An eligible organization, as defined above, may submit only one proposal as the lead organization. Organizations submitting more than one proposal as the lead organization will be notified and given one week from notification to select one proposal for consideration. If one is not selected in that time period, all of those proposals will be returned without review. There is no limit on the number of proposals under which an organization may be included as a non-lead collaborator or sub-awardee.

Limit on Number of Proposals per PI or Co-PI:

There are no restrictions or limits.

Proposal Preparation and Submission Instructions

A. Proposal Preparation Instructions

  • Letters of Intent: Not required
  • Preliminary Proposal Submission: Not required
  • Full Proposals:
    • Full Proposals submitted via FastLane: NSF Proposal and Award Policies and Procedures Guide, Part I: Grant Proposal Guide (GPG) Guidelines apply. The complete text of the GPG is available electronically on the NSF website at: http://www.nsf.gov/publications/pub_summ.jsp?ods_key=gpg.
    • Full Proposals submitted via Grants.gov: NSF Grants.gov Application Guide: A Guide for the Preparation and Submission of NSF Applications via Grants.gov Guidelines apply (Note: The NSF Grants.gov Application Guide is available on the Grants.gov website and on the NSF website at: http://www.nsf.gov/publications/pub_summ.jsp?ods_key=grantsgovguide).

B. Budgetary Information

  • Cost Sharing Requirements: Inclusion of voluntary committed cost sharing is prohibited.
  • Indirect Cost (F&A) Limitations: Not Applicable
  • Other Budgetary Limitations: Not Applicable

C. Due Dates

  • Full Proposal Deadline(s) (due by 5 p.m. proposer's local time):

         June 17, 2014

         February 17, 2015

         February 16, 2016

         February 15, 2017

         February 15, 2018

Proposal Review Information Criteria

Merit Review Criteria: National Science Board approved criteria. Additional merit review considerations apply. Please see the full text of this solicitation for further information.

Award Administration Information

Award Conditions: Additional award conditions apply. Please see the full text of this solicitation for further information.

Reporting Requirements: Additional reporting requirements apply. Please see the full text of this solicitation for further information.

TABLE OF CONTENTS

Summary of Program Requirements

  1. Introduction

  2. Program Description

  3. Award Information

  4. Eligibility Information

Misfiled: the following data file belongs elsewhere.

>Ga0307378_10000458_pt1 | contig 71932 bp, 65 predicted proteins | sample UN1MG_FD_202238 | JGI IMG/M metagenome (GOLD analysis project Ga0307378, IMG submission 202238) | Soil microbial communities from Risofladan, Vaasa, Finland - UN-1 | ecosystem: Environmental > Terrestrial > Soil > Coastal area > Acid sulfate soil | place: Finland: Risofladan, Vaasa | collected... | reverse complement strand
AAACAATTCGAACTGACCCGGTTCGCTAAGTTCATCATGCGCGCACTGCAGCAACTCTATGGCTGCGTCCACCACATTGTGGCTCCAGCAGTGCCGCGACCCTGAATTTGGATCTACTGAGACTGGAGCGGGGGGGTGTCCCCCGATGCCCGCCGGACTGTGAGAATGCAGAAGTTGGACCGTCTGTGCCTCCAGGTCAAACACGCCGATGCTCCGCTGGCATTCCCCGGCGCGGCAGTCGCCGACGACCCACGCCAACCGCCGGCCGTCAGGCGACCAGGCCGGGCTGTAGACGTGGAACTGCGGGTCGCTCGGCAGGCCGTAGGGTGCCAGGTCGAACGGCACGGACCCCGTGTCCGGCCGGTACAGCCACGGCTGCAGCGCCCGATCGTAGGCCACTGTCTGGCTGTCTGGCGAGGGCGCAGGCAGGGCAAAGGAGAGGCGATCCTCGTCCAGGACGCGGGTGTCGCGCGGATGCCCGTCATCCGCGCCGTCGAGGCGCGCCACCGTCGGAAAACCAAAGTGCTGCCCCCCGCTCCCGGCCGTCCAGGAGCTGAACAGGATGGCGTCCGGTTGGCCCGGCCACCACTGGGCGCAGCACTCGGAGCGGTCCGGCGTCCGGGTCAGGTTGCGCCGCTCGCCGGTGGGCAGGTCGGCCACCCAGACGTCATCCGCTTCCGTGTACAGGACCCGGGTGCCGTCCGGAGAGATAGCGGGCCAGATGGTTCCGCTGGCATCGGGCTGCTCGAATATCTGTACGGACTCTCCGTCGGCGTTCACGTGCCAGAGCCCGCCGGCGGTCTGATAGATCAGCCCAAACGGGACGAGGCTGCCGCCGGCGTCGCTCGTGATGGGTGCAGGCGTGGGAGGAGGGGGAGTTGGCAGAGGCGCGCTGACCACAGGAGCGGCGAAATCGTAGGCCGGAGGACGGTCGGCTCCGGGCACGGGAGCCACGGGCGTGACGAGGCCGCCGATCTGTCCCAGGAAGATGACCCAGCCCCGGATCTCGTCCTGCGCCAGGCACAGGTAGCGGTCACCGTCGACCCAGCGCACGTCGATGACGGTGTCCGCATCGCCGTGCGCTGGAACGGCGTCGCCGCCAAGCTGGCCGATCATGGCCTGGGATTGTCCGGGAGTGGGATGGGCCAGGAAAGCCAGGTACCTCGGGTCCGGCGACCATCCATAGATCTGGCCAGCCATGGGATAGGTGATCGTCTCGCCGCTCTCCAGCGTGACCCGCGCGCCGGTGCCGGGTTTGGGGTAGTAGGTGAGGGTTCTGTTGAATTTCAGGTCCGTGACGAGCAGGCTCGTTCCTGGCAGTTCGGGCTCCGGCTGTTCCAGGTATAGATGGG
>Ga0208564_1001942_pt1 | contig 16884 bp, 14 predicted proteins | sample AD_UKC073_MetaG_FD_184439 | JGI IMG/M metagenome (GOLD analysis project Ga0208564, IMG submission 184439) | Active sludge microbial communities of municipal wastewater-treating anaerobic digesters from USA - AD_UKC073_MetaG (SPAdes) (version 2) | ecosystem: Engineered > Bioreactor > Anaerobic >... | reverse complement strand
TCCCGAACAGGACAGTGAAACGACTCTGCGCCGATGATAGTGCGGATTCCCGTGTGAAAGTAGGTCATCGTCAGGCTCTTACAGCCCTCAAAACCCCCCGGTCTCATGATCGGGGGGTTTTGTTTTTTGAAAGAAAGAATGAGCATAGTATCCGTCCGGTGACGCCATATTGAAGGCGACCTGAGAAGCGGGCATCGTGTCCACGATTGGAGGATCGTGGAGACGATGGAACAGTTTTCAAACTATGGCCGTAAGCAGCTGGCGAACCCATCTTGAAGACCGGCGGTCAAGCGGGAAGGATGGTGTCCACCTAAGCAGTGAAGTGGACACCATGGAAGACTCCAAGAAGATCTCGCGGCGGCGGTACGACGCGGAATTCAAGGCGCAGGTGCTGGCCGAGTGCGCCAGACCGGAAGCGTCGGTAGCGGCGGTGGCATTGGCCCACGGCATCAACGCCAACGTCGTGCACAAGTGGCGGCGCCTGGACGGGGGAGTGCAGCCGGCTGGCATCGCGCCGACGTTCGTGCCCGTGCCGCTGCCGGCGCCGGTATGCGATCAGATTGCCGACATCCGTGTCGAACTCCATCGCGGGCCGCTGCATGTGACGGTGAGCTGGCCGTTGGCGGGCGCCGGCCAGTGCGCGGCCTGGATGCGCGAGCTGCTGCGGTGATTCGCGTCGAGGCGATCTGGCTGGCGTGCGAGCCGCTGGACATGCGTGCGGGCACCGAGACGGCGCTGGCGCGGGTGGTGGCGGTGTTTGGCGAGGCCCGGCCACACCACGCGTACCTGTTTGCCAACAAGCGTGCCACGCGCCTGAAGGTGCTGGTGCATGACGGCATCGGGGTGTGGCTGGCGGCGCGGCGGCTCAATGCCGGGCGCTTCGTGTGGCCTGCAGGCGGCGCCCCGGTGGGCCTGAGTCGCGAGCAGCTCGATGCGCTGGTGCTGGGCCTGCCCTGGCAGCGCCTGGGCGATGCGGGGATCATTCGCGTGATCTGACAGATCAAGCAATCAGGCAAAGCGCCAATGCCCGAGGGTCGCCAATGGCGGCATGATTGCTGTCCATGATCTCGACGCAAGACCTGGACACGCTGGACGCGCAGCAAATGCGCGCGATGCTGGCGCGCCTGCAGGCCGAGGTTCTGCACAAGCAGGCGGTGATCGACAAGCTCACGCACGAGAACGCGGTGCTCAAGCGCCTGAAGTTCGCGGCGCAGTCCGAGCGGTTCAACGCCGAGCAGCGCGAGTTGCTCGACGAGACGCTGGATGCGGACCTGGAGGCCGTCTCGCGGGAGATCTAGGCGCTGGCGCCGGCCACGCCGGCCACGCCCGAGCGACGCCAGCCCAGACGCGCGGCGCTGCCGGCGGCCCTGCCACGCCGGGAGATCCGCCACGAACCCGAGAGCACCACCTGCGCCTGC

5. Proposal Preparation and Submission Instructions
    1. Proposal Preparation Instructions
    2. Budgetary Information
    3. Due Dates
    4. FastLane/Grants.gov Requirements

  6. NSF Proposal Processing and Review Procedures
    1. Merit Review Principles and Criteria
    2. Review and Selection Process

  7. Award Administration Information
    1. Notification of the Award
    2. Award Conditions
    3. Reporting Requirements

  8. Agency Contacts

  9. Other Information

  10. Appendix

I. INTRODUCTION

Building on the Foundation's prior support for ethics-related research and program development, in 2004 the NSF Directorates for: Biological Sciences; Computer and Information Science and Engineering; Education and Human Resources; Engineering; Geosciences; Mathematical and Physical Sciences; Social, Behavioral and Economic Sciences, and the Office of International and Integrative Activities joined together to create the Ethics Education in Science and Engineering Program (EESE). Via a series of solicitations (05-532; 06-524; 07-541; 08-530; 11-514), EESE funded projects that developed ethics education materials and approaches for STEM researchers being trained as graduate students at US institutions and their affiliates. Results included courses, case studies, and modules--materials which are now available at one or more of the online ethics resource centers that NSF has funded:

Ethics Education Library. Illinois Institute of Technology (http://ethics.iit.edu/eelibrary/);

IDEESE: International Dimensions of Ethics Education in Science & Engineering. University of Massachusetts Amherst (http://www.umass.edu/sts/ethics/);

National Center for Professional & Research Ethics. University of Illinois (https://nationalethicscenter.org/);

Online Ethics Center. National Academy of Engineering (http://www.onlineethics.org/).

Some of the materials focused on discipline-specific issues, others aimed at issues more broadly shared, but regardless of content, they were directed at changing individuals' behavior through instruction. Research has shown that certain pedagogical approaches are more effective than others for STEM ethics education, e.g., active learning typically works better than lecturing (Prince, 2004; Loui 2010; Pavlidis 2013). Overall, however, research suggests that commonly used instructional approaches are of limited efficacy and are sometimes even counterproductive (Waples et al 2008; Sekerka 2009; Ellison 2013; Mumford 2009; Anderson 2009; Cech 2014). A recent study found that engineering students leave college less concerned about public welfare than when they entered (Hodges 2013).